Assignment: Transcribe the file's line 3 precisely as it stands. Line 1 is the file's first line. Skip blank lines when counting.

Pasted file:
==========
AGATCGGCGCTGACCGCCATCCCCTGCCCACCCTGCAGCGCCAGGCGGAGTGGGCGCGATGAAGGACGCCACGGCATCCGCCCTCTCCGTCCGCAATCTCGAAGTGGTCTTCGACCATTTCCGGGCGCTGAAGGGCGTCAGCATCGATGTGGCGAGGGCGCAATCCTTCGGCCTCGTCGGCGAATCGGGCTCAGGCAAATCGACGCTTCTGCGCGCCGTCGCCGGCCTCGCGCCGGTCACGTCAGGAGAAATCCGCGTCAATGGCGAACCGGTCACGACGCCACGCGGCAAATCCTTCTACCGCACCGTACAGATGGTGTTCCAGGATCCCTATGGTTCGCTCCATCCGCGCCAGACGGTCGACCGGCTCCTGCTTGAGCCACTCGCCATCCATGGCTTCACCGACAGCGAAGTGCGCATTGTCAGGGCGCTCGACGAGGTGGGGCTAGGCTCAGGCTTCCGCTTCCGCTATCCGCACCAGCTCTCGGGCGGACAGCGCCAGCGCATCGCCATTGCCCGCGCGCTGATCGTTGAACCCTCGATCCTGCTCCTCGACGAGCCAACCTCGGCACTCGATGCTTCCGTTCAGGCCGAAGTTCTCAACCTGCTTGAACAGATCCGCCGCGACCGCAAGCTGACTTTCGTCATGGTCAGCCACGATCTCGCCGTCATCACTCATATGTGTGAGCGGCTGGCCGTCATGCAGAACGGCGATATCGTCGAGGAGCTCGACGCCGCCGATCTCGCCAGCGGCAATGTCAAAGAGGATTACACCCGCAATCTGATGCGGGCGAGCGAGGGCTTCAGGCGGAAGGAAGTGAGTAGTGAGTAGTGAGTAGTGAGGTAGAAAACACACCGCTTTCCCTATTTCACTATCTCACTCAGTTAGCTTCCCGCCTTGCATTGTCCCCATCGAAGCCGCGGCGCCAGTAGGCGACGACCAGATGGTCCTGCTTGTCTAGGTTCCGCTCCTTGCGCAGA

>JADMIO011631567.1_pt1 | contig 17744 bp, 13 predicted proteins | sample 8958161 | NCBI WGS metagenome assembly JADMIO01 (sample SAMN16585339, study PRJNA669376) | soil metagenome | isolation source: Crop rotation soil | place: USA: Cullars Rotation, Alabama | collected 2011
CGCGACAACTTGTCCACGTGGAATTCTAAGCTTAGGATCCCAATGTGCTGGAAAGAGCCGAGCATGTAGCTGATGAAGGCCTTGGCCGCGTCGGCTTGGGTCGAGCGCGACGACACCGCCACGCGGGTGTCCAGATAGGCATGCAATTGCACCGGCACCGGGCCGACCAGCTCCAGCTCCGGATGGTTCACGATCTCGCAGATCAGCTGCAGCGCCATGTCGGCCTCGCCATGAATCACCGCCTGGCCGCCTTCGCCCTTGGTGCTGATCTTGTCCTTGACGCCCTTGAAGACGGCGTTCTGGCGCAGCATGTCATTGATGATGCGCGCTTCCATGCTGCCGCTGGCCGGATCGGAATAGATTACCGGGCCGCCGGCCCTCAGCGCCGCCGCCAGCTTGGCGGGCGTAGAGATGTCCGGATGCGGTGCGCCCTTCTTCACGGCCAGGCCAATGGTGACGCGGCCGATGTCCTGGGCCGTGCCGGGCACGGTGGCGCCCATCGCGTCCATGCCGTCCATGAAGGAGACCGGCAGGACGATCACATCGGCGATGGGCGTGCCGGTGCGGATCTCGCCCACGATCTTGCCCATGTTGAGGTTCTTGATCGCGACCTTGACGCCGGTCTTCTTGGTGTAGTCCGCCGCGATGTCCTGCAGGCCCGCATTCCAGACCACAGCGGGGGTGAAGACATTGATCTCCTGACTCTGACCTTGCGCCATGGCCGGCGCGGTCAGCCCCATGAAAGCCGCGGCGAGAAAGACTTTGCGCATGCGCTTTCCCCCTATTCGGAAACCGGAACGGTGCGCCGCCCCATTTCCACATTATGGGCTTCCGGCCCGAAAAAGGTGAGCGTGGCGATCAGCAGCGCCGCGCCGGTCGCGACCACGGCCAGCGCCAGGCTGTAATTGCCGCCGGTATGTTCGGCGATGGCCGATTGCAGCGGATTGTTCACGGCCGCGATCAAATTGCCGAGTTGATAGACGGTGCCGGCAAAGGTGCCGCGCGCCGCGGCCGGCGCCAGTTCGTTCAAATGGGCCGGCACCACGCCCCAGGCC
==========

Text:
CGCGACAACTTGTCCACGTGGAATTCTAAGCTTAGGATCCCAATGTGCTGGAAAGAGCCGAGCATGTAGCTGATGAAGGCCTTGGCCGCGTCGGCTTGGGTCGAGCGCGACGACACCGCCACGCGGGTGTCCAGATAGGCATGCAATTGCACCGGCACCGGGCCGACCAGCTCCAGCTCCGGATGGTTCACGATCTCGCAGATCAGCTGCAGCGCCATGTCGGCCTCGCCATGAATCACCGCCTGGCCGCCTTCGCCCTTGGTGCTGATCTTGTCCTTGACGCCCTTGAAGACGGCGTTCTGGCGCAGCATGTCATTGATGATGCGCGCTTCCATGCTGCCGCTGGCCGGATCGGAATAGATTACCGGGCCGCCGGCCCTCAGCGCCGCCGCCAGCTTGGCGGGCGTAGAGATGTCCGGATGCGGTGCGCCCTTCTTCACGGCCAGGCCAATGGTGACGCGGCCGATGTCCTGGGCCGTGCCGGGCACGGTGGCGCCCATCGCGTCCATGCCGTCCATGAAGGAGACCGGCAGGACGATCACATCGGCGATGGGCGTGCCGGTGCGGATCTCGCCCACGATCTTGCCCATGTTGAGGTTCTTGATCGCGACCTTGACGCCGGTCTTCTTGGTGTAGTCCGCCGCGATGTCCTGCAGGCCCGCATTCCAGACCACAGCGGGGGTGAAGACATTGATCTCCTGACTCTGACCTTGCGCCATGGCCGGCGCGGTCAGCCCCATGAAAGCCGCGGCGAGAAAGACTTTGCGCATGCGCTTTCCCCCTATTCGGAAACCGGAACGGTGCGCCGCCCCATTTCCACATTATGGGCTTCCGGCCCGAAAAAGGTGAGCGTGGCGATCAGCAGCGCCGCGCCGGTCGCGACCACGGCCAGCGCCAGGCTGTAATTGCCGCCGGTATGTTCGGCGATGGCCGATTGCAGCGGATTGTTCACGGCCGCGATCAAATTGCCGAGTTGATAGACGGTGCCGGCAAAGGTGCCGCGCGCCGCGGCCGGCGCCAGTTCGTTCAAATGGGCCGGCACCACGCCCCAGGCC